FanPost

I Like Ike: A PitchFX Analysis Of The Best Ike Since Eisenhower

(Bumped from FanPosts. --Eric)

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Heatmap2_medium

This graph shows how well Ike has done against pitches throughout the strike zone. Don't worry about how funky it looks, it's explained below! (Click on the image to get a better view of it).

So, Ike Davis has been a tremendous success. No matter what else he accomplishes this season, he has clearly succeeded in one area: he's a humongous upgrade from Mike Jacobs. Also, he's been pretty good on his own merits so far (even if he might seem to be in a slump presently). Can he keep it up? Well, let's look at how he's doing through PitchFX.

Okay, so Two things I have to get out of the way here before we go on:

FIRST, several of the graphs here below are me trying out new things; I'm fairly certain the graphs themselves are right, but well, I hope you'll give me input on how you like the presentation.

SECOND, and MORE IMPORTANTLY, this is an inspection of only 630 pitches seen by Ike Davis, which isn't a lot. So this is really a small sample size to look at how Ike has been doing against the pitches he's seen this year and is not meant to be predictive about how he will do in the future.

NOTE: The Data in this post is correct only up to May 31st.*

Fangraphs has Ike at a wOBA of .352 and a wRC+ of 119. This basically means that Ike Davis has been 19% better than the average hitter this year. Fangraphs also says his bat has been worth 3.6 runs more than an average player so far. My PitchFX data assigns a run value to each pitch that Ike has seen based upon the result of that pitch and agrees roughly with Fangraphs on this putting Mr. Davis at 3.99 runs above average.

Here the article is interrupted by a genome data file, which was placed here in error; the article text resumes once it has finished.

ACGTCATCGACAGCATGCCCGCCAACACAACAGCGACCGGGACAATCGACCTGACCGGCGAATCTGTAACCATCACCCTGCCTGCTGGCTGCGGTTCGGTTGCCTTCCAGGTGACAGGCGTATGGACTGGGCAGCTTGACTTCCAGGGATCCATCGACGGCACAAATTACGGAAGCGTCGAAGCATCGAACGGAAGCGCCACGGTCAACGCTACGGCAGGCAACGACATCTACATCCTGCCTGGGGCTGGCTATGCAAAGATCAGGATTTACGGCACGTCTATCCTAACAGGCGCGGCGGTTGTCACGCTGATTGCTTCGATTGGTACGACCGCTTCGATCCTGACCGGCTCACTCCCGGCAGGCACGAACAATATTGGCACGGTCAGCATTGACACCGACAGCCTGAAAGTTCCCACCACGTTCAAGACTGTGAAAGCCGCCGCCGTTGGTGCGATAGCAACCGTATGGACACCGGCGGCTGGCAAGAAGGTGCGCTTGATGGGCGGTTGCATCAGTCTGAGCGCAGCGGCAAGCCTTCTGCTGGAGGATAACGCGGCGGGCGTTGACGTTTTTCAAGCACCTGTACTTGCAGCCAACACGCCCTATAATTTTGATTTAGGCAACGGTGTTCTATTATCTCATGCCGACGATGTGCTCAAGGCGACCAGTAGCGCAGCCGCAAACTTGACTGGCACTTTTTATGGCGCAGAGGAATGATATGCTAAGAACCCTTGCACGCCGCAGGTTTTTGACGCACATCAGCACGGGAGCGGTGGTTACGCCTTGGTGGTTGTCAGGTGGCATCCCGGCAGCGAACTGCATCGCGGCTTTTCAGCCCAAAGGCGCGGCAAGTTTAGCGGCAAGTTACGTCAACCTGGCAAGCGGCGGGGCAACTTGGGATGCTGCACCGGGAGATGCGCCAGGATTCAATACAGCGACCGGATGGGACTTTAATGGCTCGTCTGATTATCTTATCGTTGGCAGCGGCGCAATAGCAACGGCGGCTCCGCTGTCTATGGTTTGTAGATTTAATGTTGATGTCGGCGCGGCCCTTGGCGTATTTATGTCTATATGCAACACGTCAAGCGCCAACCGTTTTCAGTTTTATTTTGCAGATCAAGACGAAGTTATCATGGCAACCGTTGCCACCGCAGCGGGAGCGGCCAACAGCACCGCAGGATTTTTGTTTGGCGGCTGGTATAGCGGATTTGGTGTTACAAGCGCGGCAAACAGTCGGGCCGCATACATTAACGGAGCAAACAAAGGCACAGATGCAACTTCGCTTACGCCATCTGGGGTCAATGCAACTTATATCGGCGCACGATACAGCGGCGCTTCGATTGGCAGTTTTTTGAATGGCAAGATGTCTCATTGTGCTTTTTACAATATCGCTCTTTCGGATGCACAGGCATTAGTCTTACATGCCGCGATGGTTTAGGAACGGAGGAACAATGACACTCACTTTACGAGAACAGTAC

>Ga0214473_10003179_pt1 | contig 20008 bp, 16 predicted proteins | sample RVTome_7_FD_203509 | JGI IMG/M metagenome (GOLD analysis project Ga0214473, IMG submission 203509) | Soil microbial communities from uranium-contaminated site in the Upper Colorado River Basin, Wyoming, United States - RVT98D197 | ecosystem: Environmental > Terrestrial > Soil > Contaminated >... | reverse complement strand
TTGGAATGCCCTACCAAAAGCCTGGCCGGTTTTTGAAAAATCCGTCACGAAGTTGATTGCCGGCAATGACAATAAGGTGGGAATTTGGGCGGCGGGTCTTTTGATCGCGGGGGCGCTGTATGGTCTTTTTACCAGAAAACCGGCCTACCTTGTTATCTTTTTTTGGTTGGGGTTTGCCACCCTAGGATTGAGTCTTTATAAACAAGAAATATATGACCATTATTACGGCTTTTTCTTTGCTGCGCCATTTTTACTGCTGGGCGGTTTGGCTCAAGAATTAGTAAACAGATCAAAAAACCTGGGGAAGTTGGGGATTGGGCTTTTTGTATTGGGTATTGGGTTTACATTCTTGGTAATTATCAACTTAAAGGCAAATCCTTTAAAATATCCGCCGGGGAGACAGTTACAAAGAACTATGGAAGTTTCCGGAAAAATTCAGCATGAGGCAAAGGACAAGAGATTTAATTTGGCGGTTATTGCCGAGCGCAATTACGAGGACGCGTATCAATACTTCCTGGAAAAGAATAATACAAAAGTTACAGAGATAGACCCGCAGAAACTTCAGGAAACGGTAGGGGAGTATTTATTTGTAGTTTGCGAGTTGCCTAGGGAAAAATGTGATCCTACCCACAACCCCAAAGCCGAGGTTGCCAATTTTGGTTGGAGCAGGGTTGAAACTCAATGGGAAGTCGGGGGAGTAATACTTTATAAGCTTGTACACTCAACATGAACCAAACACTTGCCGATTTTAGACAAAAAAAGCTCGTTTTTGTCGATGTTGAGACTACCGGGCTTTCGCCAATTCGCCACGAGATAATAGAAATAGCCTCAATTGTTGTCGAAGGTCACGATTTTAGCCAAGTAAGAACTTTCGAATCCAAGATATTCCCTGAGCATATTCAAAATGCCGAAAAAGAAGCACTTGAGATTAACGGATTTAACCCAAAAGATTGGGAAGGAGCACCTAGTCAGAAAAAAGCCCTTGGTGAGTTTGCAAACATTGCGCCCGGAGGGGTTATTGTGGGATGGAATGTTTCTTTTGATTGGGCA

My Data disagrees however with fangraphs over how well Ike Davis does against particular pitches. I'm not completely sure why; Fangraphs seems to be combining several types of fastballs, which results in the one major difference. Anyhow:

Ike Davis' Performance Against Different Pitches:

Pitch Type: PitchFXRun Value(Positive = Good) Fangraphs/BISRun Value(Positive = Good) % of Pitches Seen (PitchFX) % of Pitches Seen (Fangraphs/BIS)
4-Seam Fastball -2.37 +1.7 33.3% 51.3%
2-Seam Fastball/Sinker* +1.60 ____ 14.7% ____
Cutter +0.93 -1.0 8.1% 6.4%
Change-Up +2.28 +2.9 16.3% 12.5%
Slider +1.18 +2.7 15.9% 16.7%
Curve Ball +0.79 +0.2 9.0% 9.1%

*Fangraphs (using Baseball Info Solutions data) doesn't differentiate between two-seam and four-seam fastballs, which probably accounts somewhat for why we differ dramatically on how well/poorly Ike is doing on Fastballs.

My data suggests that Ike is having trouble with four-seam Fastballs, but is basically hitting really well on every other pitch out there. This is a good sign, really: Ike has NOT had problems with breaking balls this year (the typical problem for young players called up early from the minors) or with change-ups, which as a lefty he should be expecting to face frequently from right-handed pitchers.

Now let's get to the real meat here and look at how well Ike is doing against pitches in certain areas of the strike zone. 

Ikehorizontallocationrunvalues_medium

Figure 1: A Graph of How Well (Run Values) Ike Davis hits pitches, depending on what part of the plate they cross over. 

How to Read This Graph: